Noah Syndergaard opened eyes during Game 3 of last year's World Series with his purpose pitch to Royals leadoff hitter, Alcides Escobar, and with his bold comments after the game.
"That right there is why he's going to win the Cy Young one day," Michael Cuddyer told me after the game.
That's quite a prediction, especially from a 15-year veteran who is not prone to hyperbole.
A few weeks ago, with Syndergaard set to make his 2016 season debut against those same Royals, I followed up with Cuddyer.
What exactly was it about that one pitch that foretold so much, I asked him.
"The first pitch of that game was not meant to hit or hurt anyone," he explained. "He threw it exactly where he wanted. That is the little thing that separates him. Not only was he not scared of the moment, but he was able to execute a pitch, that he knew would be scrutinized, in a game of the highest magnitude with only a handful of big league starts under his belt."
It was Syndergaard's 27th big league start, and it spoke volumes. For what it's worth, last night's start (number 31) may have said even more. Syndergaard struck out nine Reds and walked no one. He departed the game after six and two-thirds innings in a position to earn the win. It's an outing 95 percent of major league starting pitchers would sign up for, without hesitation, on a nightly basis. Yet, Syndergaard wasn't satisfied...
"I definitely didn't feel very comfortable out on the mound with my delivery," he told us. "It's kind of frustrating, just one of those days. I've got to come back tomorrow, work on things and get ready for Sunday."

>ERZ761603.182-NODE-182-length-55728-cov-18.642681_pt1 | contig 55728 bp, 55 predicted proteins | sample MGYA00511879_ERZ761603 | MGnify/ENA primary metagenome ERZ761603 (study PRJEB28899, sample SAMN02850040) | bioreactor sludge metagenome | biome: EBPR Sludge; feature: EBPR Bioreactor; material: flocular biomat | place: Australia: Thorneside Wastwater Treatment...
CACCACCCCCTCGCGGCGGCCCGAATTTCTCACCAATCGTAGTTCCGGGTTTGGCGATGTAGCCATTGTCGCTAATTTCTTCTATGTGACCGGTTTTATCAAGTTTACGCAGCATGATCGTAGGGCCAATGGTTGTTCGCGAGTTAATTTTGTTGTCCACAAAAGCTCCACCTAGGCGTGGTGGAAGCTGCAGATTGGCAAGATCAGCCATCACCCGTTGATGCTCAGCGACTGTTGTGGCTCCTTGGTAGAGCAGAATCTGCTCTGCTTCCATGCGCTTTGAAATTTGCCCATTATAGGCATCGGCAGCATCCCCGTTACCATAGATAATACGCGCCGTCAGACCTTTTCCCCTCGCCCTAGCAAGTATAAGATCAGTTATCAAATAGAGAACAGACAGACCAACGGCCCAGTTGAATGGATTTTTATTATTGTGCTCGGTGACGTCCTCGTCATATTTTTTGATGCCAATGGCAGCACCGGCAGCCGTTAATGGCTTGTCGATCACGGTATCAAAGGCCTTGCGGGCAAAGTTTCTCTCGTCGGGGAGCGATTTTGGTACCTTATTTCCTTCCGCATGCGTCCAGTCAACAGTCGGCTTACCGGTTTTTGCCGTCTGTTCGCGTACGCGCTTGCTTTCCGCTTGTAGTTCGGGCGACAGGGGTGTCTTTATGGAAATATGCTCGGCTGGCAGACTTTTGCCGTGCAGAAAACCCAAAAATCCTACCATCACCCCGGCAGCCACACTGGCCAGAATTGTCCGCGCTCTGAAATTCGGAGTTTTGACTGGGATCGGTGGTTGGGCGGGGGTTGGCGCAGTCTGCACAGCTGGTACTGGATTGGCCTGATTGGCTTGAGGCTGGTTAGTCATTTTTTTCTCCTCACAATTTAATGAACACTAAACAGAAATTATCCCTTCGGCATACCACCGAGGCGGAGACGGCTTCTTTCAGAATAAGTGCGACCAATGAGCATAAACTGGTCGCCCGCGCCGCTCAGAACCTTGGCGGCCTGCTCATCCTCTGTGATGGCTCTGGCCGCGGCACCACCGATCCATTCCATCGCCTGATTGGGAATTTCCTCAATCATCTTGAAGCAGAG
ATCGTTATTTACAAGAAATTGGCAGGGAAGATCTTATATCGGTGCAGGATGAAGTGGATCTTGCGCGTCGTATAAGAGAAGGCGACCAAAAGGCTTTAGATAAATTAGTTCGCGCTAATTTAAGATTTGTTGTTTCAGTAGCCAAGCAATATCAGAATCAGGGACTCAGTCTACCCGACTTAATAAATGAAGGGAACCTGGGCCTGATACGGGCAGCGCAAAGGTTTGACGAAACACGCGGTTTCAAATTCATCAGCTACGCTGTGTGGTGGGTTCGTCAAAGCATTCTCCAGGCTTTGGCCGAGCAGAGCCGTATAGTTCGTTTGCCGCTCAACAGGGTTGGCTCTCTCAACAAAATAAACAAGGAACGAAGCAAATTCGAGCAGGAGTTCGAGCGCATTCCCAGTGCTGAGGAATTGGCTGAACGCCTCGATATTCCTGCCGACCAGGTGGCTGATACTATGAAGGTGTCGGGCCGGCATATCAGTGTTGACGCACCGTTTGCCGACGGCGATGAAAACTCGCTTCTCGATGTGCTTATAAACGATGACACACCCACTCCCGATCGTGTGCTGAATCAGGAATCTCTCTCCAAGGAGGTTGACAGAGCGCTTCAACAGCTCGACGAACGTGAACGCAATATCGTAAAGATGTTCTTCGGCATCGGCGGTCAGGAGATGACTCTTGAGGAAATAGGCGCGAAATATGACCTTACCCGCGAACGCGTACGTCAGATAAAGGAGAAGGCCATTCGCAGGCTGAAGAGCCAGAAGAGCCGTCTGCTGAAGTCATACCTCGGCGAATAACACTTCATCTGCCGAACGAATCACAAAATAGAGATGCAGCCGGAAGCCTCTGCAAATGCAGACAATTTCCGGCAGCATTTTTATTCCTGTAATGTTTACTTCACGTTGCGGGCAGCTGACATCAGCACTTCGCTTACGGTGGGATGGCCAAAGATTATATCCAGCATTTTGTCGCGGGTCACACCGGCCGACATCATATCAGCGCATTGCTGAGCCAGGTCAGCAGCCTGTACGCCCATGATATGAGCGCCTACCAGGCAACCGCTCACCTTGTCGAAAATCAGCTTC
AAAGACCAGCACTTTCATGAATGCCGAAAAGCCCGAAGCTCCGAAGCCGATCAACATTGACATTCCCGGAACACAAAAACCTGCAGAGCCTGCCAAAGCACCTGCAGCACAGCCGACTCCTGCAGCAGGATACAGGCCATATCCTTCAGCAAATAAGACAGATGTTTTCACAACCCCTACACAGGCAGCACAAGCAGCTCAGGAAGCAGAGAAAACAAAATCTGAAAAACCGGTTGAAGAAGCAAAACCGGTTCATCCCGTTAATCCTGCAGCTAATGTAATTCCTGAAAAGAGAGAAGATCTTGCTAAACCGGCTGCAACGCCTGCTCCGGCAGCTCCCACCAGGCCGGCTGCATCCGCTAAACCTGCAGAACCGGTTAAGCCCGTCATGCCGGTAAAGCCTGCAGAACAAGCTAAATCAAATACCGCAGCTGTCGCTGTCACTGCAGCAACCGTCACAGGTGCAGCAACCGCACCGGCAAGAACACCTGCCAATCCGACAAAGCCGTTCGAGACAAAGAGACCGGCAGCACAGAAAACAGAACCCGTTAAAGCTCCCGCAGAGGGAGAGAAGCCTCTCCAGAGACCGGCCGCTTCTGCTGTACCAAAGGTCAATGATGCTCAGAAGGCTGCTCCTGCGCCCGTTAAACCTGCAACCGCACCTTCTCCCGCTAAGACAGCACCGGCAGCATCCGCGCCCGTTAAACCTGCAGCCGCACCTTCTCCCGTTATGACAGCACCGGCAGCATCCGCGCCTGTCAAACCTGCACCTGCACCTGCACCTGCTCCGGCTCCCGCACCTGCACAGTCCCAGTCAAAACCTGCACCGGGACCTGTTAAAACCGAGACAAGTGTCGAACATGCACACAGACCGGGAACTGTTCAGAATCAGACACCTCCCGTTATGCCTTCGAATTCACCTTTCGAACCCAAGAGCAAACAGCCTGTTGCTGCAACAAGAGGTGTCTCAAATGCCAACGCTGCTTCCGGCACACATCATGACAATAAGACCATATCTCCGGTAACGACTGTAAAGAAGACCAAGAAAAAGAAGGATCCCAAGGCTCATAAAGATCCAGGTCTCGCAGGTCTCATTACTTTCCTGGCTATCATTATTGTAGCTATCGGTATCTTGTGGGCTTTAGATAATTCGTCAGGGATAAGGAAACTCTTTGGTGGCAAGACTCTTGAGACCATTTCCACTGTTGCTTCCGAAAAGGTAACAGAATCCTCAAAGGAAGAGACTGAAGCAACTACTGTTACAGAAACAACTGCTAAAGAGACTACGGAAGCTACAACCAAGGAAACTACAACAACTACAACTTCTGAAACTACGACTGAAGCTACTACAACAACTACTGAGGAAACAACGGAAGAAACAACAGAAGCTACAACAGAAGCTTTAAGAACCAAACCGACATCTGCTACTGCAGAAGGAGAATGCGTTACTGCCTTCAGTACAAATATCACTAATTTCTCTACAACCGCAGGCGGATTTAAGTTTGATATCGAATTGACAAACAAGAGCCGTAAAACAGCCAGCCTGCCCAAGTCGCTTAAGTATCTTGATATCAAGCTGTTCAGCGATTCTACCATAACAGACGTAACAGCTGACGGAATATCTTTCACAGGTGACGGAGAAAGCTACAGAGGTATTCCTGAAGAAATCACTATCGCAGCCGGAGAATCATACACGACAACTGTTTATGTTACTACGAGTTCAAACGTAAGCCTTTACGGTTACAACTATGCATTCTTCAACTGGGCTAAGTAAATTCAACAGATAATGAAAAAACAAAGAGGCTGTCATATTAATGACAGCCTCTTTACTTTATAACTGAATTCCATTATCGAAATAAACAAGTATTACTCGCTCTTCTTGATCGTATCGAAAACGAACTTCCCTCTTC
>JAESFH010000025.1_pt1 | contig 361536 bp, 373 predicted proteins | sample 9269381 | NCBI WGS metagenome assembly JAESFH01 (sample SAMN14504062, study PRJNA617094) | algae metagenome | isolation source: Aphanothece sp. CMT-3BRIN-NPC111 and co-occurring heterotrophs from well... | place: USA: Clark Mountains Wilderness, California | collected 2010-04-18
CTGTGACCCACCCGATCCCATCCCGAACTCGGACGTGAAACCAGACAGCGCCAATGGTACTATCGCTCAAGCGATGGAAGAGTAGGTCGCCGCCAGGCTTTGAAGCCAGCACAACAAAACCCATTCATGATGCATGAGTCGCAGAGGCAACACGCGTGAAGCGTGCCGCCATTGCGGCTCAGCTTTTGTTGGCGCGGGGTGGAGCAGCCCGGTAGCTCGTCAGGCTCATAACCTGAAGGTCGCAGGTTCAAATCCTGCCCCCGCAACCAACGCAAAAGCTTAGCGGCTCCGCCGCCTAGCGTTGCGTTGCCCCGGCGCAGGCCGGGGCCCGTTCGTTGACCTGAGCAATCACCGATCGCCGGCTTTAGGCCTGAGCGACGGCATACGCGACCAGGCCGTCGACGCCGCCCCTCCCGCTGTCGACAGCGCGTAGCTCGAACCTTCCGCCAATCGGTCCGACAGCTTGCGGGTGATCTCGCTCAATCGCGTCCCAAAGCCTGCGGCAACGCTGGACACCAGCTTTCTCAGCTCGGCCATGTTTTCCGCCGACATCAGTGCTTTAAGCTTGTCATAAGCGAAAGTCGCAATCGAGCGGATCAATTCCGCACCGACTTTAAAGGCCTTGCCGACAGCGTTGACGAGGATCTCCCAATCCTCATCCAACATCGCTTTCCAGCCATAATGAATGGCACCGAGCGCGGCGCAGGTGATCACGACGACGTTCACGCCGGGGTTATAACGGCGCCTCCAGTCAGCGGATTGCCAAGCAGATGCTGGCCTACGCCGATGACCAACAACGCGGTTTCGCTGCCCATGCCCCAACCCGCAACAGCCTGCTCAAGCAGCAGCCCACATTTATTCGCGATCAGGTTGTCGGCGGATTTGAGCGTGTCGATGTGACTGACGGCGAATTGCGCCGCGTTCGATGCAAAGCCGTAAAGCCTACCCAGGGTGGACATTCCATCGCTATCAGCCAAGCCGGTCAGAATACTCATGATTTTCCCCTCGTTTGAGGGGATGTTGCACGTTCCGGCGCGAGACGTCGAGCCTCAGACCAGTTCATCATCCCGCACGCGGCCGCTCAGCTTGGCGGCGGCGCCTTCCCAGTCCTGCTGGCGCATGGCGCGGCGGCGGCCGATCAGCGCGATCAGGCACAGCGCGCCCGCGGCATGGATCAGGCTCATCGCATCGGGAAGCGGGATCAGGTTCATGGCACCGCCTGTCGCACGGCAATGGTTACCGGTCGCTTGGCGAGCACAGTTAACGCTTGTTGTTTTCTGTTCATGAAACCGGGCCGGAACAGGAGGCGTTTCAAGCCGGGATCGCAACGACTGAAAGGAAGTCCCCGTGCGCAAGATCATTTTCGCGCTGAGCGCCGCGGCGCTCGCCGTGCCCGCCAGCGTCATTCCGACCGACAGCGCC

Terry Collins agreed, saying, "I didn't think he was as sharp command-wise as he has been lately."
Nine strikeouts. Zero walks. Three earned runs, which could have easily been two. He pitched into the seventh inning. "Frustrating." "Not as sharp." This is how high expectations have already become for Syndergaard -- and rightfully so. When he made his major league debut in May last year, Syndergaard had a powerful four-seam fastball, a curveball that his own manager deemed a "hook from hell," and a plus changeup. A few weeks later, he added a devastating sinker to his arsenal.
This off-season he perfected an overwhelming slider. All five pitches are thrown at eye-popping velocities. The speed of his pitches is what stands out to most people. His control is what makes his catcher giddy.
"He can throw any pitch, anywhere, in any count," Kevin Plawecki said.
Asked if there's another hurler in the league with that command of a five "plus-pitch" arsenal, Travis d'Arnaud simply answered, "No."
When questioned how a hitter can approach an at-bat against Syndergaard, both catchers gave the exact same answer: "You just have to go up there, guess and hope you're right."
This is why seven hits, three earned runs and a no-decision - even if it is accompanied by nine strikeouts and no walks - is considered by Syndergaard as an "off-night." The fact that he embraces it is what makes last night so important. For the great ones, good is never good enough.
It's too early to declare what Syndergaard will or won't become, because so much can happen between now and the end of his career. However, the more we see and hear from him, the more it's clear that he has the stuff, the temperament and the desire to reach incredibley rare heights. Will he? That is to be determined, but it's sure going to be fun to watch him try.